If you ever wanted to know how to do something with Safari on iOS, you should read Rene Ritchie’s guide.
Apple on Thursday answered a question that many people have wondered: How is the adoption of iOS 7 going? According to data on Apple’s Web site, I’d say pretty well. […]
One week following its release on September 18, 2013, iOS 7 users were generating more than 51% of all iOS-based Web traffic within North America. Growth has continued through the following two months, with iOS 7 usage rates surpassing the 70% mark within the continent. This makes it very likely that iOS 7 will continue to substantially outpace iOS 6 adoption, which reached 83% close to six months following its release in September 2012.
Meanwhile, Android is poking along:
Google’s latest OS dashboard reveals that 1.1 percent of active Android devices are running the new platform roughly a month after it became available. Not that its arrival is slowing down Jelly Bean’s growth, mind you. The older software now represents 54.5 percent of all Android use.
When you release a new version of your OS, the older version should drop, not gain in popularity.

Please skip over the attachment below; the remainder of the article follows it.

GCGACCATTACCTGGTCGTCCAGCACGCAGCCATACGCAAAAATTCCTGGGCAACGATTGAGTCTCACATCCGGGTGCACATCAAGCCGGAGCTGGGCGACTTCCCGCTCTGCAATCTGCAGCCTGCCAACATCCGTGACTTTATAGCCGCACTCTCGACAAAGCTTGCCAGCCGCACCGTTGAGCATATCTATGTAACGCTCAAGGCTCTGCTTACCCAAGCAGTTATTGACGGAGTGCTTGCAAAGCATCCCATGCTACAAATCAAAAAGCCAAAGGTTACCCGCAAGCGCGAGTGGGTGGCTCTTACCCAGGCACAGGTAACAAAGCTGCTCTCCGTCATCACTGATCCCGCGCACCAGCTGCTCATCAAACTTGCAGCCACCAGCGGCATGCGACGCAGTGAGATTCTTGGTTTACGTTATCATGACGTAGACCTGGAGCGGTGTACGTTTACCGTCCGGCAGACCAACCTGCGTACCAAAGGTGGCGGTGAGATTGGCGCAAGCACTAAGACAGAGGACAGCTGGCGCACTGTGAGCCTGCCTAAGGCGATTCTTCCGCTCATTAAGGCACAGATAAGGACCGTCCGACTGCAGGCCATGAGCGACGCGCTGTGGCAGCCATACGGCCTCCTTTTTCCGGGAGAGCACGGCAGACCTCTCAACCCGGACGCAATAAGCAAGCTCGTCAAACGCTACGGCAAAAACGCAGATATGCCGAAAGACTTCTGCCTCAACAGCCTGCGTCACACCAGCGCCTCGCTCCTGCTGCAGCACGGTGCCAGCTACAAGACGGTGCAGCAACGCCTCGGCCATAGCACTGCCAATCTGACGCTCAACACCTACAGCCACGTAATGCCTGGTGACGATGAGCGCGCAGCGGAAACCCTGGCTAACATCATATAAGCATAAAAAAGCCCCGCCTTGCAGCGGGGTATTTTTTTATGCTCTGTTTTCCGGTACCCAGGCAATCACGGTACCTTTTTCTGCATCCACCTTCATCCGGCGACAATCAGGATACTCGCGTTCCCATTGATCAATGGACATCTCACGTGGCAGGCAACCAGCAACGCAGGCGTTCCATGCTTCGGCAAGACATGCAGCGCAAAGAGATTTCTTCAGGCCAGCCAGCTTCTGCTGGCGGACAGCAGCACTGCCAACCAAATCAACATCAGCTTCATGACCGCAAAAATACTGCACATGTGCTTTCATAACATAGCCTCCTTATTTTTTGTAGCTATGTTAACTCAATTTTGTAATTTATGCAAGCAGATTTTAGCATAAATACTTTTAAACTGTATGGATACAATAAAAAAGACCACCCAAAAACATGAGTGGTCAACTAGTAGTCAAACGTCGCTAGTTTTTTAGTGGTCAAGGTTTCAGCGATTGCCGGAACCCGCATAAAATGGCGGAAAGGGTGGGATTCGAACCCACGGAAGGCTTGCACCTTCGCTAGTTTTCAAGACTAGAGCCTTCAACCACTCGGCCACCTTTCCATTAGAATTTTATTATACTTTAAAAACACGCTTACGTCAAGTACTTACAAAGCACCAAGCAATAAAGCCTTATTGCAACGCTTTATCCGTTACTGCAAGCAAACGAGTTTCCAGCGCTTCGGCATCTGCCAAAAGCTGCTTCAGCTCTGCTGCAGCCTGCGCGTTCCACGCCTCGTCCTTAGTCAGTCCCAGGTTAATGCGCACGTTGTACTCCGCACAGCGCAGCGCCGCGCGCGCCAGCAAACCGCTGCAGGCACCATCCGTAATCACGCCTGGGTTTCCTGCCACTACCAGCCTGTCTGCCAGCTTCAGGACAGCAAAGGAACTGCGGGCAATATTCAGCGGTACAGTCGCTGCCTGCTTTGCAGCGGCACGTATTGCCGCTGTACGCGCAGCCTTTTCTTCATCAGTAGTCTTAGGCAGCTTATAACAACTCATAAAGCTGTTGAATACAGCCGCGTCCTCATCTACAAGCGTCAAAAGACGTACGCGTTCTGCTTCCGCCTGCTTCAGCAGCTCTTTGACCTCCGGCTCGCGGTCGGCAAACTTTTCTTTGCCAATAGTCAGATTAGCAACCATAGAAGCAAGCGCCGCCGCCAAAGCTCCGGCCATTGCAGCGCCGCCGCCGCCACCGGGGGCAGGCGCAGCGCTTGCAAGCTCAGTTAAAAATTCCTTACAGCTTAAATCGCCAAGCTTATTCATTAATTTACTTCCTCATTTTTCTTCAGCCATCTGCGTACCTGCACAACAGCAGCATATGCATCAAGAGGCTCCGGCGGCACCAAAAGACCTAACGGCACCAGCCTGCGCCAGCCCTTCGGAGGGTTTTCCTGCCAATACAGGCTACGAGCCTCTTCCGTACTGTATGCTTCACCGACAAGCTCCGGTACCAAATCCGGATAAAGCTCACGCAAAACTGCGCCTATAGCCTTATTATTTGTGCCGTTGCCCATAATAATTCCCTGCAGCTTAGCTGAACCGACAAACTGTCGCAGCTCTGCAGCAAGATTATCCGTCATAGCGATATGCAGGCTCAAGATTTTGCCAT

If you ever wanted to know the thought process and work that goes into revamping an app, you should read this.
Guillaume Ross takes a look at the popular use of URL schemes in iOS and some security concerns he has with them.
Allyson Kazmucha has a look at a number of alternatives to Apple’s built-in Calendar app.
Admittedly small things in such a large OS, but these are the types of details that Apple thinks about.
You may have noticed that the .com button is missing from the iOS 7 keyboard. Kirk McElhearn found out that it’s still there.
Kyle Vanhemert wrote a great article about Apple’s design choices in iOS 7.
Here are a few more tips and tricks for the new iOS.
Federico Viticci and Chris Herbert have been busy. Much respect.
The major changes in iOS 7 have been written about for a few months, but Dave Hamilton focused his attention on some lesser known settings that could be helpful to you.
There’s an interesting bit about halfway through talking about Apple’s increased presence in India of late. That’s a potentially huge market for Apple.